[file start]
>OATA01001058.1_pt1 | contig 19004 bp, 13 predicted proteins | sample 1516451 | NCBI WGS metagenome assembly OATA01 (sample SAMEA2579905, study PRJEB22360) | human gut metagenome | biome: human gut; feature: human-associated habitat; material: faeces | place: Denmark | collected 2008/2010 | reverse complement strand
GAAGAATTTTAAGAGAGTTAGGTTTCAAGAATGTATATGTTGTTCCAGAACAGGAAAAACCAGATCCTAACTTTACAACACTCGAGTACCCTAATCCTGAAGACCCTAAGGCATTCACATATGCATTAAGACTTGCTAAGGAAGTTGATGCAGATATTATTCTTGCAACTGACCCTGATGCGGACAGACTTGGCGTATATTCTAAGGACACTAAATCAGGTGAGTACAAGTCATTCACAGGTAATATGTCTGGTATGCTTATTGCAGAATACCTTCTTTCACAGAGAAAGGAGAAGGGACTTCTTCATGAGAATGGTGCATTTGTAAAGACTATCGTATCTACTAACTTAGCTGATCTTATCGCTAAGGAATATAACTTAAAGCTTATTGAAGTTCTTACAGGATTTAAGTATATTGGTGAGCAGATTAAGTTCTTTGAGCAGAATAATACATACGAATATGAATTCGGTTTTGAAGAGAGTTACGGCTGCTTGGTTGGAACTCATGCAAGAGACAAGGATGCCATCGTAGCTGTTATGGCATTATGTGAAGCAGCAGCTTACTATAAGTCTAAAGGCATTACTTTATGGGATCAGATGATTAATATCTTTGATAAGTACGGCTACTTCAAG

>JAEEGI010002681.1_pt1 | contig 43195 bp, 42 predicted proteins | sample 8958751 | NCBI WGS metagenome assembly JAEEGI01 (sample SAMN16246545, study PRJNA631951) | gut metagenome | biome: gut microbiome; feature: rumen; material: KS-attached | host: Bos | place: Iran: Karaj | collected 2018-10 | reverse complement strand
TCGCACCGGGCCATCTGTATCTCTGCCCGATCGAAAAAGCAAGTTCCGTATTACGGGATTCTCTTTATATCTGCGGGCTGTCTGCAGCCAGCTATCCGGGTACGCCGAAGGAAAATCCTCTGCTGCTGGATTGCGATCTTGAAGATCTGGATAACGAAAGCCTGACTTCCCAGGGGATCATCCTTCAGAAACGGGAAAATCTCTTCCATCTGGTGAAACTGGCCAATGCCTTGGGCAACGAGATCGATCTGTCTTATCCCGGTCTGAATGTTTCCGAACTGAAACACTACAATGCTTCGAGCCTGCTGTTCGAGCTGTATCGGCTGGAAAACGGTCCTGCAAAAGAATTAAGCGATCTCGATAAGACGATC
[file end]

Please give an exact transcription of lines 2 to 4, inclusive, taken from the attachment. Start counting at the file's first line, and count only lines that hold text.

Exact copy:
GAAGAATTTTAAGAGAGTTAGGTTTCAAGAATGTATATGTTGTTCCAGAACAGGAAAAACCAGATCCTAACTTTACAACACTCGAGTACCCTAATCCTGAAGACCCTAAGGCATTCACATATGCATTAAGACTTGCTAAGGAAGTTGATGCAGATATTATTCTTGCAACTGACCCTGATGCGGACAGACTTGGCGTATATTCTAAGGACACTAAATCAGGTGAGTACAAGTCATTCACAGGTAATATGTCTGGTATGCTTATTGCAGAATACCTTCTTTCACAGAGAAAGGAGAAGGGACTTCTTCATGAGAATGGTGCATTTGTAAAGACTATCGTATCTACTAACTTAGCTGATCTTATCGCTAAGGAATATAACTTAAAGCTTATTGAAGTTCTTACAGGATTTAAGTATATTGGTGAGCAGATTAAGTTCTTTGAGCAGAATAATACATACGAATATGAATTCGGTTTTGAAGAGAGTTACGGCTGCTTGGTTGGAACTCATGCAAGAGACAAGGATGCCATCGTAGCTGTTATGGCATTATGTGAAGCAGCAGCTTACTATAAGTCTAAAGGCATTACTTTATGGGATCAGATGATTAATATCTTTGATAAGTACGGCTACTTCAAG

>JAEEGI010002681.1_pt1 | contig 43195 bp, 42 predicted proteins | sample 8958751 | NCBI WGS metagenome assembly JAEEGI01 (sample SAMN16246545, study PRJNA631951) | gut metagenome | biome: gut microbiome; feature: rumen; material: KS-attached | host: Bos | place: Iran: Karaj | collected 2018-10 | reverse complement strand
TCGCACCGGGCCATCTGTATCTCTGCCCGATCGAAAAAGCAAGTTCCGTATTACGGGATTCTCTTTATATCTGCGGGCTGTCTGCAGCCAGCTATCCGGGTACGCCGAAGGAAAATCCTCTGCTGCTGGATTGCGATCTTGAAGATCTGGATAACGAAAGCCTGACTTCCCAGGGGATCATCCTTCAGAAACGGGAAAATCTCTTCCATCTGGTGAAACTGGCCAATGCCTTGGGCAACGAGATCGATCTGTCTTATCCCGGTCTGAATGTTTCCGAACTGAAACACTACAATGCTTCGAGCCTGCTGTTCGAGCTGTATCGGCTGGAAAACGGTCCTGCAAAAGAATTAAGCGATCTCGATAAGACGATC